The opinion of the court was delivered by: Rector
The relator was employed by the city of Milwaukee as a public works inspector in 1923. Thereafter a civil service seniority list was established on the basis of bureaus within the department of public works, such as the bureau having to do with street construction, that having to do with sewers, and the water department. The seniority rights of the relator were such in the water department in which he was employed that he was laid off during slack, periods. The respondent George Gauer was employed as a public works inspector subsequent to the employment of the relator but was assigned to the bureau of street construction and repair. By reason of the fact that the relator had no seniority in the bureau of street construction, the respondent Gauer remained at work within that bureau during periods when the relator was laid off from his employment in the water department.
This action was brought to compel the respondent city of Milwaukee to recognize the relator's seniority upon the basis of the department of public works as a whole and to place him on the payroll as an inspector in preference to those, such as Gauer, having less seniority in the department as a whole. From a judgment for the respondents relator appeals.
The extent of the appellant's seniority rights is measured by rules adopted by the Milwaukee city service commission. Sec. 1 of Rule XII provides that seniority rights shall be respected in the event of lay-offs provided efficiency is equal. Sec. 2 of Rule XII provides in part:
'Seniority shall be calculated from the time of assumption of duties as a regular employee in the position in question * * * and in the particular department, bureau, office or place of employment as recognized by the commission.'
Sec. 3 of Rule XII provides:
'Relative seniority shall be determined within the respective departments, bureaus or subdivisions thereof, offices or places of employment as designated by the Commission * * * and * * * the Commission may, in any case where there are persons in any department, bureau or subdivision thereof, office or place of employment working under the same title but with such a difference in nature of work or degree of responsibility as to make it advisable to do so, establish separate seniority lists for different groups therein. * * *'
We have only to determine how seniority must be computed under these rules. It is very clear to us that under their broad authority the commission was entitled to compute seniority within bureaus of the department of public works as distinguished from the department as a whole. It is literally empowered to designate whether seniority shall be determined upon the basis of departments, bureaus or subdivisions thereof.
Our attention is called to State ex rel. Thein v. City of Milwaukee, 1938, 229 Wis. 12, 281 N.W. 653, and it is argued that we there held that the seniority of a public works inspector must be computed on a departmental basis. That question was not involved in the case. We were there concerned with determining the comparative seniority of two inspectors employed within the same bureau. We held that the city had established the position of public works inspector in 1923 to supersede inspectional positions which had been created upon the basis of bureaus within the department and that the seniority of an inspector in an abolished position could not be added to his seniority in the new position. That question is not involved in this case.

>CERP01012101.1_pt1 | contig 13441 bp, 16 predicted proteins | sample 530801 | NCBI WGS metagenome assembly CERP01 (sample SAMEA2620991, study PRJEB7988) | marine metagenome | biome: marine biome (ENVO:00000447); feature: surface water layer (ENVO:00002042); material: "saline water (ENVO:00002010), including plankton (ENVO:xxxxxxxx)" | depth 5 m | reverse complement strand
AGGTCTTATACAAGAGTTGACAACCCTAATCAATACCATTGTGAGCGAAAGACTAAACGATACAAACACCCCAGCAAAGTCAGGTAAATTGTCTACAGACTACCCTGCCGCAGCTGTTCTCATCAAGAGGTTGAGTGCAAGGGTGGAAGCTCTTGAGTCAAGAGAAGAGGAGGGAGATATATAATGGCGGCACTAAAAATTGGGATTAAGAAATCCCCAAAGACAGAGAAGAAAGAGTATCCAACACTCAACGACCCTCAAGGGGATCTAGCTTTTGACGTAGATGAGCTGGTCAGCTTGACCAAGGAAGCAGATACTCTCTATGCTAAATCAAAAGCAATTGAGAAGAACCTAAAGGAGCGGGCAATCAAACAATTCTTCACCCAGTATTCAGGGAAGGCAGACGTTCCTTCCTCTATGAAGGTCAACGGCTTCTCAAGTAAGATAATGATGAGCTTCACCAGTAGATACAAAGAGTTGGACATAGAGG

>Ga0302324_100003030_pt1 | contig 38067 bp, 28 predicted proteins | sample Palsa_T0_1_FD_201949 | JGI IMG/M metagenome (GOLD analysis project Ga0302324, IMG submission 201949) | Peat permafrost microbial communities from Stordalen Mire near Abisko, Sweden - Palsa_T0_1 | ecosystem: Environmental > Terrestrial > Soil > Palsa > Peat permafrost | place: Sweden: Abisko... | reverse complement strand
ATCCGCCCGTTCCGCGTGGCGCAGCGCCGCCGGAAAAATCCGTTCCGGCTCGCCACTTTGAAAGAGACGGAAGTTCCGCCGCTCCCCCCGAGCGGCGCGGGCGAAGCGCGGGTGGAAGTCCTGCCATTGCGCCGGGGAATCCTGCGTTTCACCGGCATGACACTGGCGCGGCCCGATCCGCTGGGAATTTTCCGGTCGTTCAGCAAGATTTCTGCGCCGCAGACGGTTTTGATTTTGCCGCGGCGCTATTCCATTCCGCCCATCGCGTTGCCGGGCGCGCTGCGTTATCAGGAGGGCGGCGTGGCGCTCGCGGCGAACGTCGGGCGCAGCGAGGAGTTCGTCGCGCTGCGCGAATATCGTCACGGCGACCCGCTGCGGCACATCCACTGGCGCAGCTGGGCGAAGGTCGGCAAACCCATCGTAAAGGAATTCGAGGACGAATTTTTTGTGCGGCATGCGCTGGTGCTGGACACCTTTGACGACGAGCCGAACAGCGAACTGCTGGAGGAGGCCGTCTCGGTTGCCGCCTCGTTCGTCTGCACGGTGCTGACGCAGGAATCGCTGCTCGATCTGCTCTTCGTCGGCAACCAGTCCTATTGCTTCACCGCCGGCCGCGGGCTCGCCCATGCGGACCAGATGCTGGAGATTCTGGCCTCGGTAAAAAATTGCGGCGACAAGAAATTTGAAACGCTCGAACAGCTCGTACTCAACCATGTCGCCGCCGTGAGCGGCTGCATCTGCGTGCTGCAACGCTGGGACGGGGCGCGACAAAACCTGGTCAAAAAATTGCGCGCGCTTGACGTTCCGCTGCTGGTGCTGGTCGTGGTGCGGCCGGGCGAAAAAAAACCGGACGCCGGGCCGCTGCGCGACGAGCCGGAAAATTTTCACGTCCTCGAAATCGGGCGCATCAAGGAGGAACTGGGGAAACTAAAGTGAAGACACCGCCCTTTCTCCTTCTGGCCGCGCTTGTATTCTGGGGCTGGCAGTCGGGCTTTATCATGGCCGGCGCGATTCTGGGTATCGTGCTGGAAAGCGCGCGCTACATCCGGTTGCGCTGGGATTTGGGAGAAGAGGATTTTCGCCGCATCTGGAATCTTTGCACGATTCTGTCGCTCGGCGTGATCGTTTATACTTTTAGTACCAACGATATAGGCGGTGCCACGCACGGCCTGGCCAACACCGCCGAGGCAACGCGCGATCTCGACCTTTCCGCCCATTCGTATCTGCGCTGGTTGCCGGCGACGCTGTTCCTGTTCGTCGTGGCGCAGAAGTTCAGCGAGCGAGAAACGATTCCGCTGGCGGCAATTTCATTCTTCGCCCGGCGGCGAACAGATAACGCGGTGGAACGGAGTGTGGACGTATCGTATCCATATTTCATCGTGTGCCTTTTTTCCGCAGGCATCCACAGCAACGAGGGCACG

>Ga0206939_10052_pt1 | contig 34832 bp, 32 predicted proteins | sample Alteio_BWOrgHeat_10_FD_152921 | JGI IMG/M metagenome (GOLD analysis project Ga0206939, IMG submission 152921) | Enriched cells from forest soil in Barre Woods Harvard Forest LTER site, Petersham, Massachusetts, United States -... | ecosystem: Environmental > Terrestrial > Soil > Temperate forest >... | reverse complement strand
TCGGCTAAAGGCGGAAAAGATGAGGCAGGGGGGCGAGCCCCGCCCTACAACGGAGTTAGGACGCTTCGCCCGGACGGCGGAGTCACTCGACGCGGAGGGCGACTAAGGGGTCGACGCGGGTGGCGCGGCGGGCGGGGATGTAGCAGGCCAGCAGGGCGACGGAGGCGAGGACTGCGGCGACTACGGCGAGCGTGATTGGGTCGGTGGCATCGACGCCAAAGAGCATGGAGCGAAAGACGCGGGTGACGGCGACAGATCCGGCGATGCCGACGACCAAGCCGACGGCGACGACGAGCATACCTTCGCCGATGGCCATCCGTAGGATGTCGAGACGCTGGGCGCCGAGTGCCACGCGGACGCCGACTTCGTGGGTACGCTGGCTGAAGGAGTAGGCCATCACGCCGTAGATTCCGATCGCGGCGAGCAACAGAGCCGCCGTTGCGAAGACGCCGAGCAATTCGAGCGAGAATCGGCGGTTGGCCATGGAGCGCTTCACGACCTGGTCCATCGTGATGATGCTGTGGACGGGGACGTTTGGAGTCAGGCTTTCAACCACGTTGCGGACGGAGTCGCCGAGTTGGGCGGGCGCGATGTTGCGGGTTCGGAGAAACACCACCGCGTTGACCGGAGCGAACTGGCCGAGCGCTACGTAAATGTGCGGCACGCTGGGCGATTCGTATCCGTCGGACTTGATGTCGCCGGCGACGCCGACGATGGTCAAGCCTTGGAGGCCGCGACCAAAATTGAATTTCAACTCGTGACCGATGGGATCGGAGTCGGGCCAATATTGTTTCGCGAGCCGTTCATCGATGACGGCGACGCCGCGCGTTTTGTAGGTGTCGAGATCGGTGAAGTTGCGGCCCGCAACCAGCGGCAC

We cannot agree with the further contention that sec. 16.68, Wis.Stats., is determinative of the case. It is there provided that no employee shall be removed, discharged or reduced in rank except for just cause which shall be neither religious nor political, and it is argued that to deprive the appellant of seniority rights based upon his original employment would amount to a demotion. The statute says nothing of seniority, nor is it required that lay-offs be based upon seniority. A seniority status implying preferential treatment as to lay-offs is not inherent in civil service status under that section. The seniority status arises out of the rules defining its purpose and prescribing the method of its calculation.
We have considered the various cases cited by both counsel dealing with the authority of the city service commission, first, to promulgate seniority rules at all, and second, to establish a seniority status upon the basis of subdivisions within a department. It is unnecessary to discuss these cases for two reasons: (1) The respondents assert authority to promulgate seniority rules and it is necessary to appellant's case that such authority exist. (2) The applicable rules are clear and explicit and speak for themselves.
There seems to be a difference of opinion as to whether calculation of seniority upon the basis of bureaus came into being after appellant was employed. It is his contention that originally it was on a departmental basis and that it was changed without his knowledge. It is unnecessary to examine into this question. Appellant has no vested right in any particular method of calculating seniority. Moreover, prescribing the method of such calculation is an administrative matter concerning which he is entitled to no notice in the absence of a statute requiring it. So far as we are advised, there is no such statute.
It is also argued that the case is not a proper one for a summary judgment. We have found no dispute in the facts save in the respect just set forth and we have pointed out that this difference is not significant. The material issues are legal rather than factual and the case falls ...